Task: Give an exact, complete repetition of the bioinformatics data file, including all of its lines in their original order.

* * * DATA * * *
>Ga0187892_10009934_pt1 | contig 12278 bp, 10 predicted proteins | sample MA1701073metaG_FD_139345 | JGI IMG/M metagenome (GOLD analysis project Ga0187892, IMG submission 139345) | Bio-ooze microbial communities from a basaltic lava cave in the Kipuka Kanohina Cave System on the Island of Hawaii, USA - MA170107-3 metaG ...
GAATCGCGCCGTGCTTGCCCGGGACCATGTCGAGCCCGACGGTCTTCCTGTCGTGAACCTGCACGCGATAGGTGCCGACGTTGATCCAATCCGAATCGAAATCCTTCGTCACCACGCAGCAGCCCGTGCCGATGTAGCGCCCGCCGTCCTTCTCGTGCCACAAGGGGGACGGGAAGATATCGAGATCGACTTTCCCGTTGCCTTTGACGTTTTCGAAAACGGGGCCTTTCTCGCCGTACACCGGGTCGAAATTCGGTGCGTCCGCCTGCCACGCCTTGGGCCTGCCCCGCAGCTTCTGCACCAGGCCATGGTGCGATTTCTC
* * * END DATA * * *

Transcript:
>Ga0187892_10009934_pt1 | contig 12278 bp, 10 predicted proteins | sample MA1701073metaG_FD_139345 | JGI IMG/M metagenome (GOLD analysis project Ga0187892, IMG submission 139345) | Bio-ooze microbial communities from a basaltic lava cave in the Kipuka Kanohina Cave System on the Island of Hawaii, USA - MA170107-3 metaG ...
GAATCGCGCCGTGCTTGCCCGGGACCATGTCGAGCCCGACGGTCTTCCTGTCGTGAACCTGCACGCGATAGGTGCCGACGTTGATCCAATCCGAATCGAAATCCTTCGTCACCACGCAGCAGCCCGTGCCGATGTAGCGCCCGCCGTCCTTCTCGTGCCACAAGGGGGACGGGAAGATATCGAGATCGACTTTCCCGTTGCCTTTGACGTTTTCGAAAACGGGGCCTTTCTCGCCGTACACCGGGTCGAAATTCGGTGCGTCCGCCTGCCACGCCTTGGGCCTGCCCCGCAGCTTCTGCACCAGGCCATGGTGCGATTTCTC